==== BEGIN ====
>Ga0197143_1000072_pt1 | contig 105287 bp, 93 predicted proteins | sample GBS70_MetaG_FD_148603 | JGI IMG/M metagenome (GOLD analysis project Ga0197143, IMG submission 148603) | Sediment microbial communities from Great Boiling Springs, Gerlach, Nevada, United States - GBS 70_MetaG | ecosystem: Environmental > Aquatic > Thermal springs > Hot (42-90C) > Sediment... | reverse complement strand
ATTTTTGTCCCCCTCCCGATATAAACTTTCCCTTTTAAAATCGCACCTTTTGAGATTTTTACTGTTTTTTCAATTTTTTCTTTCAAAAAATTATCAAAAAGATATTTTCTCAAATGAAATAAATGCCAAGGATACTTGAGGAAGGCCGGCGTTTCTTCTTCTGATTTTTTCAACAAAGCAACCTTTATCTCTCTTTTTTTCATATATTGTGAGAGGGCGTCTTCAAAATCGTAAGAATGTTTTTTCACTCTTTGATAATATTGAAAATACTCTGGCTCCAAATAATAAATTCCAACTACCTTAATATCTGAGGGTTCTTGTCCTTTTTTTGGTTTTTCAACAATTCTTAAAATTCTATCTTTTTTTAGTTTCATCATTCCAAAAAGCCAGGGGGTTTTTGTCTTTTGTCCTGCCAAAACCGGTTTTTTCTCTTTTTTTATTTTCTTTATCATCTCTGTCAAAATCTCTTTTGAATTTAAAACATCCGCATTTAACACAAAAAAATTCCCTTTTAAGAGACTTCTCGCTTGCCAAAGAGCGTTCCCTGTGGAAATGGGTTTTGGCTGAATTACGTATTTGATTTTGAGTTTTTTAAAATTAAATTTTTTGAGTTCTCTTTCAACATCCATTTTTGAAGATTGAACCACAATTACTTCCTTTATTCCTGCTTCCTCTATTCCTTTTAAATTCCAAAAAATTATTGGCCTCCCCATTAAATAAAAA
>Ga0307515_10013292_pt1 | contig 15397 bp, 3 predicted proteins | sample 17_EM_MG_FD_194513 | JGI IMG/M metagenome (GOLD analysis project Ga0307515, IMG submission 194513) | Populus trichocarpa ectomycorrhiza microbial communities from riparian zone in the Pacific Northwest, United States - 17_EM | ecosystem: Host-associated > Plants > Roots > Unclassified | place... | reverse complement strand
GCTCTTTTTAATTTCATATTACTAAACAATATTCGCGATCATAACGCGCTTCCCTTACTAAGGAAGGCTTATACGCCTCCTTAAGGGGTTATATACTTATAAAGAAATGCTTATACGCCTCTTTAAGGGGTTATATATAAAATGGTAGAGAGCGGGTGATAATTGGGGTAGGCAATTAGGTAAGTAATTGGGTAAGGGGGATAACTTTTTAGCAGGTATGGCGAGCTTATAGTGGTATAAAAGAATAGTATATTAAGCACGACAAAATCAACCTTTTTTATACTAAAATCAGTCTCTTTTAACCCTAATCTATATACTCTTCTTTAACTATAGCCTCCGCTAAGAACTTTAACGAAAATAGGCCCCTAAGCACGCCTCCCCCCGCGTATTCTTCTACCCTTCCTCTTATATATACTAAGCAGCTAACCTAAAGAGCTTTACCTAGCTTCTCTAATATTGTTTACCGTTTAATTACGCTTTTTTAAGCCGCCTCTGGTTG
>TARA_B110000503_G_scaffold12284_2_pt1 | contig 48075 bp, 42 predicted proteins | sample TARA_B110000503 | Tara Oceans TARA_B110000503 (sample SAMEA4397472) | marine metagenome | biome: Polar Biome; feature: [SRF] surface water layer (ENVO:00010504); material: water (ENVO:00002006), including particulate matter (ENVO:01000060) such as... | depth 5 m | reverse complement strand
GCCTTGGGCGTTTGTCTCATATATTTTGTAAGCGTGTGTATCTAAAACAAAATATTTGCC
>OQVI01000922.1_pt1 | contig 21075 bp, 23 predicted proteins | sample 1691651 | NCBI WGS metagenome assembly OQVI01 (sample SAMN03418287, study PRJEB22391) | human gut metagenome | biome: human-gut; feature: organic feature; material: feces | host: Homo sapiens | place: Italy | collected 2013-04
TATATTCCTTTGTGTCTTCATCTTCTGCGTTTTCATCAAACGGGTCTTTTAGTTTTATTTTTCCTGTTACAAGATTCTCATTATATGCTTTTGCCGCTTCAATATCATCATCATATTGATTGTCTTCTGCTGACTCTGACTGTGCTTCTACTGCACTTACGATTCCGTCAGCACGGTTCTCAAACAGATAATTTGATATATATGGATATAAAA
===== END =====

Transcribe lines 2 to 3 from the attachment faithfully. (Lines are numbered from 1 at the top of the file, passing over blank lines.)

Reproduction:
ATTTTTGTCCCCCTCCCGATATAAACTTTCCCTTTTAAAATCGCACCTTTTGAGATTTTTACTGTTTTTTCAATTTTTTCTTTCAAAAAATTATCAAAAAGATATTTTCTCAAATGAAATAAATGCCAAGGATACTTGAGGAAGGCCGGCGTTTCTTCTTCTGATTTTTTCAACAAAGCAACCTTTATCTCTCTTTTTTTCATATATTGTGAGAGGGCGTCTTCAAAATCGTAAGAATGTTTTTTCACTCTTTGATAATATTGAAAATACTCTGGCTCCAAATAATAAATTCCAACTACCTTAATATCTGAGGGTTCTTGTCCTTTTTTTGGTTTTTCAACAATTCTTAAAATTCTATCTTTTTTTAGTTTCATCATTCCAAAAAGCCAGGGGGTTTTTGTCTTTTGTCCTGCCAAAACCGGTTTTTTCTCTTTTTTTATTTTCTTTATCATCTCTGTCAAAATCTCTTTTGAATTTAAAACATCCGCATTTAACACAAAAAAATTCCCTTTTAAGAGACTTCTCGCTTGCCAAAGAGCGTTCCCTGTGGAAATGGGTTTTGGCTGAATTACGTATTTGATTTTGAGTTTTTTAAAATTAAATTTTTTGAGTTCTCTTTCAACATCCATTTTTGAAGATTGAACCACAATTACTTCCTTTATTCCTGCTTCCTCTATTCCTTTTAAATTCCAAAAAATTATTGGCCTCCCCATTAAATAAAAA
>Ga0307515_10013292_pt1 | contig 15397 bp, 3 predicted proteins | sample 17_EM_MG_FD_194513 | JGI IMG/M metagenome (GOLD analysis project Ga0307515, IMG submission 194513) | Populus trichocarpa ectomycorrhiza microbial communities from riparian zone in the Pacific Northwest, United States - 17_EM | ecosystem: Host-associated > Plants > Roots > Unclassified | place... | reverse complement strand